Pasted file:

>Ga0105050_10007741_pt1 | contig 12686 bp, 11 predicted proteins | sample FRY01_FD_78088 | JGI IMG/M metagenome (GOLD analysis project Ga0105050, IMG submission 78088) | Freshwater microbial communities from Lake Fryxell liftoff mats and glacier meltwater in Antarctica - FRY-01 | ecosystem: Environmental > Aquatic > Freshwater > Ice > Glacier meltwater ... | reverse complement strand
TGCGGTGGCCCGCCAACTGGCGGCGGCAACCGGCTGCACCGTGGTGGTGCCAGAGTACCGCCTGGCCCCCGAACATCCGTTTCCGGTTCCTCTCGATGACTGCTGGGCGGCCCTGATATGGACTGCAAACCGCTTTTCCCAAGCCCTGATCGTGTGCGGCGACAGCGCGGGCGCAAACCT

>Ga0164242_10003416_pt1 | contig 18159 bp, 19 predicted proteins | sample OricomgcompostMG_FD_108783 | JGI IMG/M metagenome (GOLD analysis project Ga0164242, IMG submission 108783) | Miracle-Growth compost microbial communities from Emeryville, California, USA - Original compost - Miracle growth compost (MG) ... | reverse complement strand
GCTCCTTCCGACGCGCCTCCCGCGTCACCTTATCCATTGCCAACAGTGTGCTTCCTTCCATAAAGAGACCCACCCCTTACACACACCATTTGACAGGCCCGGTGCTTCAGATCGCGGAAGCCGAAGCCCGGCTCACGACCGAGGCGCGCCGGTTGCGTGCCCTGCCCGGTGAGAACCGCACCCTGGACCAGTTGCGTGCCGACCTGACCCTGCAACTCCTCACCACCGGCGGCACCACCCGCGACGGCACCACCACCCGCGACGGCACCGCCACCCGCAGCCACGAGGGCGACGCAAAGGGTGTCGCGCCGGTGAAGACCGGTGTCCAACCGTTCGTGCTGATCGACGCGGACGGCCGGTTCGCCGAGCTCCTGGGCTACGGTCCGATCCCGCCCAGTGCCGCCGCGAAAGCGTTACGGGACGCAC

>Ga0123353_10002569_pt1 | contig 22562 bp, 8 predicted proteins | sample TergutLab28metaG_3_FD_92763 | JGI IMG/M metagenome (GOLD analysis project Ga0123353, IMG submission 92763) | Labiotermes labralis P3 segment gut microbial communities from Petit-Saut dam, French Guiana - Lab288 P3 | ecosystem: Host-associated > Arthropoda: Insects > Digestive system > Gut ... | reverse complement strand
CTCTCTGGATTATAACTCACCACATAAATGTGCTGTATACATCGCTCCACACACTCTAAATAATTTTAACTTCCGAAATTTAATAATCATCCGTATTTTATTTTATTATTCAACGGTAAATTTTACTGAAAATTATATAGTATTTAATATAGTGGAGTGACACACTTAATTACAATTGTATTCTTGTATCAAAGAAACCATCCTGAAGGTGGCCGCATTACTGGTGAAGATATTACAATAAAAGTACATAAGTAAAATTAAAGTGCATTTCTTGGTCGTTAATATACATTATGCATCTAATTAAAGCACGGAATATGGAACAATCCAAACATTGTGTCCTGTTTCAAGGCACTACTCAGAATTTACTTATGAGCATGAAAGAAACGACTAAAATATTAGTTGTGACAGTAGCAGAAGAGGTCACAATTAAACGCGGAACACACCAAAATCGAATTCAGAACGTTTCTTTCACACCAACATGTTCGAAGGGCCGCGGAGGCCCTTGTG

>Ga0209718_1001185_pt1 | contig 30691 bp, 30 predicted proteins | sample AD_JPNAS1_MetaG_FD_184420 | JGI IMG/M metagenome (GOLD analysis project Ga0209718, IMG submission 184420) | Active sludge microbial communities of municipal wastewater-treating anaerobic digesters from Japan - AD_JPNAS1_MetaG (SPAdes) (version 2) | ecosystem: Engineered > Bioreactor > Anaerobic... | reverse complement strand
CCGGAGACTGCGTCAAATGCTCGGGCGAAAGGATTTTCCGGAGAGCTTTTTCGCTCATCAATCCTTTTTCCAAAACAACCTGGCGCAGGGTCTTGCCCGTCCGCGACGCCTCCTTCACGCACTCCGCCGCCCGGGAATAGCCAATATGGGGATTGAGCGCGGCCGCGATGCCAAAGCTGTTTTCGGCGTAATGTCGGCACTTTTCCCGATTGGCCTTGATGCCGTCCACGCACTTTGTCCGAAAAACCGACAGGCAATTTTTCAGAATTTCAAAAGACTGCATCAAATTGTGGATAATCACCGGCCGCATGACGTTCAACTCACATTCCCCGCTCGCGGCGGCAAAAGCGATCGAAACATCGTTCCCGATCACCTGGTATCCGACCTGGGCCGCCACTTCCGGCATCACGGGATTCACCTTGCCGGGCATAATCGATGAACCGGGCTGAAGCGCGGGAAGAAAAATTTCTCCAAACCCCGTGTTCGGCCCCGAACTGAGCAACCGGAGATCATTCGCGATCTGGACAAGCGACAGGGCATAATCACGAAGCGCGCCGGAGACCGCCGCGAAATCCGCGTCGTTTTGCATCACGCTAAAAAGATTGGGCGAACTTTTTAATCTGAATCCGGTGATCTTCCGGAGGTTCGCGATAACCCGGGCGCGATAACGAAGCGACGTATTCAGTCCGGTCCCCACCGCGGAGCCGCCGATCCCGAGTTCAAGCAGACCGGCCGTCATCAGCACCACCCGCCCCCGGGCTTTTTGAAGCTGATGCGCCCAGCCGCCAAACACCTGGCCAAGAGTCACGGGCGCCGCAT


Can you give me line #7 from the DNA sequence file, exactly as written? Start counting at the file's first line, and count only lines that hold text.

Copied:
>Ga0209718_1001185_pt1 | contig 30691 bp, 30 predicted proteins | sample AD_JPNAS1_MetaG_FD_184420 | JGI IMG/M metagenome (GOLD analysis project Ga0209718, IMG submission 184420) | Active sludge microbial communities of municipal wastewater-treating anaerobic digesters from Japan - AD_JPNAS1_MetaG (SPAdes) (version 2) | ecosystem: Engineered > Bioreactor > Anaerobic... | reverse complement strand